If torts were candy canes and judges were hairdressers, then Reese Witherspoon -- or in this case, Ruby Lewis -- could be the pride of Harvard Law and win every case.
In "Legally Blonde," the 2001 movie and 2007 Broadway musical, we're asked to believe that a fashion-marketing major who thinks you only wear black when there's a dead person in the room not only gets into Harvard Law School just to win back her boyfriend, but also . . .
Oops. That would give too much away. Still, you'll surmise early in this high-energy excess at Gateway Performing Arts Center that Elle Woods, the pretty-in-pink blonde, pretty much gets her way.
In "Serious," a duet in which Elle expects a proposal, she's ditched by Harvard-bound Warner, a handsome dolt played with see-through guile by Joel Ingram. What does she see in that wannabe-rich guy? Elle is certainly formidable -- if only song and dance were law and order.
Despite her air-headed tendencies and annoying Greek chorus, we're on Elle's side thanks to good-hearted entreaties for the underdog -- literally -- that Lewis sells so irresistibly on "So Much Better" and in the title song and its triumphant remix.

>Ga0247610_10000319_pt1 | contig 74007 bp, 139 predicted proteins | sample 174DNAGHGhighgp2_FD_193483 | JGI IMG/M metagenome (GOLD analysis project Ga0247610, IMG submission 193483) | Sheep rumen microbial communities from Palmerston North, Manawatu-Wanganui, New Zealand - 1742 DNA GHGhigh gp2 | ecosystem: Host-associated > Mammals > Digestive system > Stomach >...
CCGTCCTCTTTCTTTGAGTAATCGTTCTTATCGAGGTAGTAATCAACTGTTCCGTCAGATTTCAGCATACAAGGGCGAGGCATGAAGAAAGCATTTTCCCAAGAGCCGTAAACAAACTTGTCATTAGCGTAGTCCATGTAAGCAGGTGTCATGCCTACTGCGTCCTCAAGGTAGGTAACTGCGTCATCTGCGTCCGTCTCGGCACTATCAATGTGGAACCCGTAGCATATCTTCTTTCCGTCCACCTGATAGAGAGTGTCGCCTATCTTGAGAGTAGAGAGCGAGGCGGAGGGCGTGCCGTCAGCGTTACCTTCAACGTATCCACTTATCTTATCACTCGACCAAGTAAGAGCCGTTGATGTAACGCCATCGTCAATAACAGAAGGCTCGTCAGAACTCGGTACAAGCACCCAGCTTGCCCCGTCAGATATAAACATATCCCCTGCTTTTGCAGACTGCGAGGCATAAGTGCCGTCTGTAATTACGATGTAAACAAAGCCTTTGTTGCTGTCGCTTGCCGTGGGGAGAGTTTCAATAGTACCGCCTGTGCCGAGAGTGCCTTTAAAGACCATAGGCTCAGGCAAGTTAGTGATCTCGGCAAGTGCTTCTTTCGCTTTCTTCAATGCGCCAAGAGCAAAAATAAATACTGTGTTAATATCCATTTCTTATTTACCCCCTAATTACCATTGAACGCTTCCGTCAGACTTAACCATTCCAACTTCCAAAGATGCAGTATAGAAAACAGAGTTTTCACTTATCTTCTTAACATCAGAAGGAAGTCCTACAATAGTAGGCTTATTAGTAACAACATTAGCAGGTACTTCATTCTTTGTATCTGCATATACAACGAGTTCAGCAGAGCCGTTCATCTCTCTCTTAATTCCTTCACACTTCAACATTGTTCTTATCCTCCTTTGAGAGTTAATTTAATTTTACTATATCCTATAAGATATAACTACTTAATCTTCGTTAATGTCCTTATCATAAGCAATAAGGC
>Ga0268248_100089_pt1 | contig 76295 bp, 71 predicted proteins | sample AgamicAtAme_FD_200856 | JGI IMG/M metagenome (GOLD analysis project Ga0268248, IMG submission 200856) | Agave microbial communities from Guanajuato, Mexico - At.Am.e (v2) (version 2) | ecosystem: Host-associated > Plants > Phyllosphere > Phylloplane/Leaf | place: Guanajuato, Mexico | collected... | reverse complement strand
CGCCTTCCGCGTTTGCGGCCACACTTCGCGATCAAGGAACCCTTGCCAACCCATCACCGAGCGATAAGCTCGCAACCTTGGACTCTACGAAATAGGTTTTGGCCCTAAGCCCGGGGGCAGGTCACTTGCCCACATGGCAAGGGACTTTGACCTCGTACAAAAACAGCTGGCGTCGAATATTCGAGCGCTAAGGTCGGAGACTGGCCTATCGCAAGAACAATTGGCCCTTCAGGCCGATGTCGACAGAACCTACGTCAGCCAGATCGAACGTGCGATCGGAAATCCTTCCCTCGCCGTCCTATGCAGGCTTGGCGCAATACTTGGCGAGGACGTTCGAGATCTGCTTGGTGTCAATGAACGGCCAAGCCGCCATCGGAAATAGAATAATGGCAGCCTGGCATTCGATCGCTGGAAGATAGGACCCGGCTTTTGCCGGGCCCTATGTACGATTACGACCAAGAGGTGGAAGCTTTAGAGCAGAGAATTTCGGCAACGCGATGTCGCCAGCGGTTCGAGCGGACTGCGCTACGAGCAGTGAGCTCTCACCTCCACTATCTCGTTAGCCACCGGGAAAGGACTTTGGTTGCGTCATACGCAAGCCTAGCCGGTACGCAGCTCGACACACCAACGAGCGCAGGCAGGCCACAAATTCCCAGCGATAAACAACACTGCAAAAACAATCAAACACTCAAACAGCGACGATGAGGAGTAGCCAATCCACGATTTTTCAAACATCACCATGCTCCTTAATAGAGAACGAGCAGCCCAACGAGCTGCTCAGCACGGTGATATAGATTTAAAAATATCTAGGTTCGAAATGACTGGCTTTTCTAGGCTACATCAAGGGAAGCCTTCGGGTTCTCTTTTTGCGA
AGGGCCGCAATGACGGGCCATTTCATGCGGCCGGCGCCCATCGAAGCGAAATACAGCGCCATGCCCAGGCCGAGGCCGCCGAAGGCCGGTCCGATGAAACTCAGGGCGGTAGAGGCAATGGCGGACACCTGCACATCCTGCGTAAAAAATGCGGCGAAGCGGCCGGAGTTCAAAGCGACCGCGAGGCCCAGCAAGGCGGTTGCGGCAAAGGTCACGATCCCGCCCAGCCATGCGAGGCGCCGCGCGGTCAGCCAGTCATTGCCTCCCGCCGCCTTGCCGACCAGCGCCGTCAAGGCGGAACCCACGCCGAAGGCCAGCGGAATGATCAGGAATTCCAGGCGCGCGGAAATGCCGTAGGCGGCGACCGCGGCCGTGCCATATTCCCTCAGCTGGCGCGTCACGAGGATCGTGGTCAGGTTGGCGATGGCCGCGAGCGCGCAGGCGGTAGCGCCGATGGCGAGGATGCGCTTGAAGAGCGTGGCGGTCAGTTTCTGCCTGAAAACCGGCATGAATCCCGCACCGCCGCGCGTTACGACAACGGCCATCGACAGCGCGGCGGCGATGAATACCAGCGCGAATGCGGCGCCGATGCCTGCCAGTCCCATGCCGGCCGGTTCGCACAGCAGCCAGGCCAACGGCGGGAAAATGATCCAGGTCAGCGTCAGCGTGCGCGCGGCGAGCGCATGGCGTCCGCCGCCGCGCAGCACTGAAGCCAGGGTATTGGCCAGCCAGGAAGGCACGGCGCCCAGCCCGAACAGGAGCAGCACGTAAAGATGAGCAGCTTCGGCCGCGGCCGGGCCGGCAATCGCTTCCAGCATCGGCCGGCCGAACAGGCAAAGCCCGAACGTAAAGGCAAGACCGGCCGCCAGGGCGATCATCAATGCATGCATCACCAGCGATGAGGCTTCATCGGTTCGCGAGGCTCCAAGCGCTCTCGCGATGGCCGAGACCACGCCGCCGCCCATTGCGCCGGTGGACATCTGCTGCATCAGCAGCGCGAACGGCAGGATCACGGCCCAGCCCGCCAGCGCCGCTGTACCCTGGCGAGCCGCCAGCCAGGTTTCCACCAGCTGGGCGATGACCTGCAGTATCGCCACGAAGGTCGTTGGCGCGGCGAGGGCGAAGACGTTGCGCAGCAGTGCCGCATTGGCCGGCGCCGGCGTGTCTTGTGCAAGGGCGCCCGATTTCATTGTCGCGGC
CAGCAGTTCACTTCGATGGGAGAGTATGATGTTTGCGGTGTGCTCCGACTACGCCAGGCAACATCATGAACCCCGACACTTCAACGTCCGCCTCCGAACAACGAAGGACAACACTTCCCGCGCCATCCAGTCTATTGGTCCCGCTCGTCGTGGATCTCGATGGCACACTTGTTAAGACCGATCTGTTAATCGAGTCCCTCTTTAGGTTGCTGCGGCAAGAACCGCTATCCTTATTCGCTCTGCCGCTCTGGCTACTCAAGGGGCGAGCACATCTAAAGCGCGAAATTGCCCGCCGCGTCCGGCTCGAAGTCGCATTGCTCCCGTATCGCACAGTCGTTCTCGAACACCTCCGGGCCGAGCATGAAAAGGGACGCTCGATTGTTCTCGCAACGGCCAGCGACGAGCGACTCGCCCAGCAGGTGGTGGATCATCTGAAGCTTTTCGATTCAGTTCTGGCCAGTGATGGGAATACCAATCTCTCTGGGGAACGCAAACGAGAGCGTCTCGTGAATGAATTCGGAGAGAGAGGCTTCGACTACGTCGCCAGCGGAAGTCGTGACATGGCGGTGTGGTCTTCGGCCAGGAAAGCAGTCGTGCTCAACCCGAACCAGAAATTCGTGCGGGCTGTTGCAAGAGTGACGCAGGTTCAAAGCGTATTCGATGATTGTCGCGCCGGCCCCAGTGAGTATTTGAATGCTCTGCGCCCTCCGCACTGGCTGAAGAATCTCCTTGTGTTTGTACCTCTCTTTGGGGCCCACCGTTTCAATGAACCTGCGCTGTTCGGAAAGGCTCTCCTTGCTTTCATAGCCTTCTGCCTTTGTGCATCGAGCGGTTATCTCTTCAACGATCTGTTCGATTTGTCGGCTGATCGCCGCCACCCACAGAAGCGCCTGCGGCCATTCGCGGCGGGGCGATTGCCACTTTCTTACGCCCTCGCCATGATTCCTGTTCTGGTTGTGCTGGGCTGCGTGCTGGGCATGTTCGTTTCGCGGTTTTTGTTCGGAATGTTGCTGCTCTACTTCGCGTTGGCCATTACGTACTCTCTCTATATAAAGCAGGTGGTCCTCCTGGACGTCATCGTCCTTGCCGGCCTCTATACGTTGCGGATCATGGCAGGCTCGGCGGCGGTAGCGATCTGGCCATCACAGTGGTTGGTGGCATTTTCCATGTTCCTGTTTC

At Harvard, she befriends Emmett, a dressed-for-failure study-aholic played with seductive understatement by Brent Michael DiRoma, last seen as Tony in Gateway's inspired "West Side Story." He undergoes a whoa! transformation when Elle takes him shopping as repay for making her study, earning her a spot on smarmy Professor Callahan's (Paul Jackel) murder-case dream team.
Elle's beauty-shop buddy Paulette (Ruth Pferdehirt) provides her with a Perry Mason moment inspired by the lusty "Bend and Snap" exercise with a UPS hunk (Justin Flexen) that dissolves into a Riverdance moment. (It's complicated.) But when it comes to scene-stealing, no one on two legs can top Frankie, Elle's pooch accessory, and Chloe, the adopted bulldog, both trained by Tony winner William Berloni.
Su Jung Weaver's costumes dazzle with pink intensity, while set designer Robert Andrew Kovach supplies comic and somber backdrops bathed in Kim Hanson's flattering-for-blondes light. The aerobic dance numbers snap to the choreography of director Tom Kosis, assisted by Leah Hofmann, to Justin Fischer's never-miss-a-beat musical direction.
It's harmless fun as long as you're not offended by warped feminism.
WHATL.I. premiere of "Legally Blonde," music and lyrics by Laurence O'Keefe and Nell Benjamin, book by Heather Hach
WHEN | WHERE2 and 8 p.m. Thursday, 8 p.m. Friday, 3 and 8:30 p.m. Saturday, 7 p.m. Sunday, through July 9 at Gateway Performing Arts Center, 215 South Country Rd., Bellport
INFO$51-$57; gatewayplay house.com, 631-286-1133